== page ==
Convequity Cybersecurity Taxonomy (Pt 2.2)

Convequity Cybersecurity Taxonomy (Pt 2.2)
Convequity Cybersecurity Taxonomy, Network Security


  • In Part 2.2 we discuss the dynamics of the network security industry, which serves as a useful reference for public and private investors.
  • We discuss why network security is slow-moving and favours the incumbents, and why some vendors get away with making exaggerated claims.
  • We also discuss the emerging and future trends likely to dominate the innovation front.

As a recap, Part 1 of the Convequity Cybersecurity Taxonomy provided an introduction to the broad trends of the industry. In Parts 2.X we are covering network security, aka NetSec. In Part 2.1 we discussed the key players and in Part 2.2 we're going to discuss the industry dynamics. In Parts 3.X, 4.X, and 5.X we'll be coming cloud security, SecOps, and identity.

Industry Dynamics

Scale & Operating Leverage

The NetSec industry favours the large players, and typically, the stronger players become even stronger due to their greater scale. In the on-prem, appliance-centric world, this means greater reach among VARs (Value Added Resellers), distributors, SIs (System Integrators), MSSPs (Managed Security Service Providers), service providers, and other channel partners. A larger player with a more substantial revenue and customer base will have significantly better economies of scale and can spread out its R&D and S&M costs more effectively than a smaller player can. This allows the larger player to lower end-user pricing while maintaining high operating margins. This dynamic is in sharp contrast to generic productivity SaaS, where a young startup with a few million dollars in venture capital funding can scale up fairly quickly within just a few quarters. For a startup to scale up in the NetSec space and reach escape velocity, it takes not months or quarters, but years. Even if the startup has great talent, vision, and execution, its Rule of 40 and overall economics won't look as attractive as established players before hitting the $1bn revenue mark.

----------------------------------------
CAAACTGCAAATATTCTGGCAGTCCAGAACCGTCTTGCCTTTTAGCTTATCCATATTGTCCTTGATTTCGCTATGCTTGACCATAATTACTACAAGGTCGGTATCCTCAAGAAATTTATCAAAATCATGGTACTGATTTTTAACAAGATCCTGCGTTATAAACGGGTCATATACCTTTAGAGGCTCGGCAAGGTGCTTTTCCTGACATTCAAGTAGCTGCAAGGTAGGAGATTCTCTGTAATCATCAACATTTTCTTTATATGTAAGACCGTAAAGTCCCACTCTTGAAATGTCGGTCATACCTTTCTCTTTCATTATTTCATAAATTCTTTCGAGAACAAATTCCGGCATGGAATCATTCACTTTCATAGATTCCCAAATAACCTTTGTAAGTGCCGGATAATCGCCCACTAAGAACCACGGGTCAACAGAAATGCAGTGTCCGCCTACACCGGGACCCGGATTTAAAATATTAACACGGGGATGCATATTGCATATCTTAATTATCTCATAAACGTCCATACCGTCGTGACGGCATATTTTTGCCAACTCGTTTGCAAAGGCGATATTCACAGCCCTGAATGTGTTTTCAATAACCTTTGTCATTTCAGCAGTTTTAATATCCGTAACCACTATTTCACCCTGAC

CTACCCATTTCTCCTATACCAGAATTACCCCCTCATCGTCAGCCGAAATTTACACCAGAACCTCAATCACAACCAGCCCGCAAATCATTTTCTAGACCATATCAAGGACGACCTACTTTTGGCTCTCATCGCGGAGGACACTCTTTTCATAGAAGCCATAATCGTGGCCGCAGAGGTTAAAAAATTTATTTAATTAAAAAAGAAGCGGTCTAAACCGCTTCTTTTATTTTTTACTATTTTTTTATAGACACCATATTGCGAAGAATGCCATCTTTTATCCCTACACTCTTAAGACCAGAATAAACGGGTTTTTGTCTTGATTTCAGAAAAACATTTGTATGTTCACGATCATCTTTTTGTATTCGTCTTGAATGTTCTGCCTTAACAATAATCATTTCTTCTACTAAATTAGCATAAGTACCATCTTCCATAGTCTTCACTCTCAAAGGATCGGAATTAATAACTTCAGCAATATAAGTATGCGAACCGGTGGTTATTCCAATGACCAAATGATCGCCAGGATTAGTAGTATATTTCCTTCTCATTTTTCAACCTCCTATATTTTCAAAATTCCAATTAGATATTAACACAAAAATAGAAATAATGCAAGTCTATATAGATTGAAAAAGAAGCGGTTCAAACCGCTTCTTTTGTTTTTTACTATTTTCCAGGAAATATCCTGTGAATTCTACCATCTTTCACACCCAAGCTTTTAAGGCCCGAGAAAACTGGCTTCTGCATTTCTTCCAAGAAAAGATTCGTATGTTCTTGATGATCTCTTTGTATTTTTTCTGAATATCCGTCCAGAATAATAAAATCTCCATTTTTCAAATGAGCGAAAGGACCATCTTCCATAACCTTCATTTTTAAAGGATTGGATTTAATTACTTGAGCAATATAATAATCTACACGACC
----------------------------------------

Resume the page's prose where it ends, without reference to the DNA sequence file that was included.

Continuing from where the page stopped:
In the past, primarily the customers of NetSec were dedicated NetSec teams. However, now these teams have mostly merged with the broader IT department responsible for a company's overall IT infrastructure, as NetSec has become an essential component within the networking infrastructure, rather than a nice-to-have. This type of customer is very cost-conscious, especially after the IT spending correction beginning in 2022. Most companies expect IT to keep their existing investments, particularly in hardware, running for 5-7 years or even longer, especially as the innovation cadence in this field has plateaued in recent years.

Furthermore, as NetSec is closely linked to networking infrastructure, no customer can accept a sudden networking failure, in which such risks rise when switching vendor. The consequences of such an event outweigh the additional performance or security benefits that a new vendor can provide. As new vendors often get started with SMB customers, large enterprises will only consider them after years of operation and proof of enterprise-grade quality.

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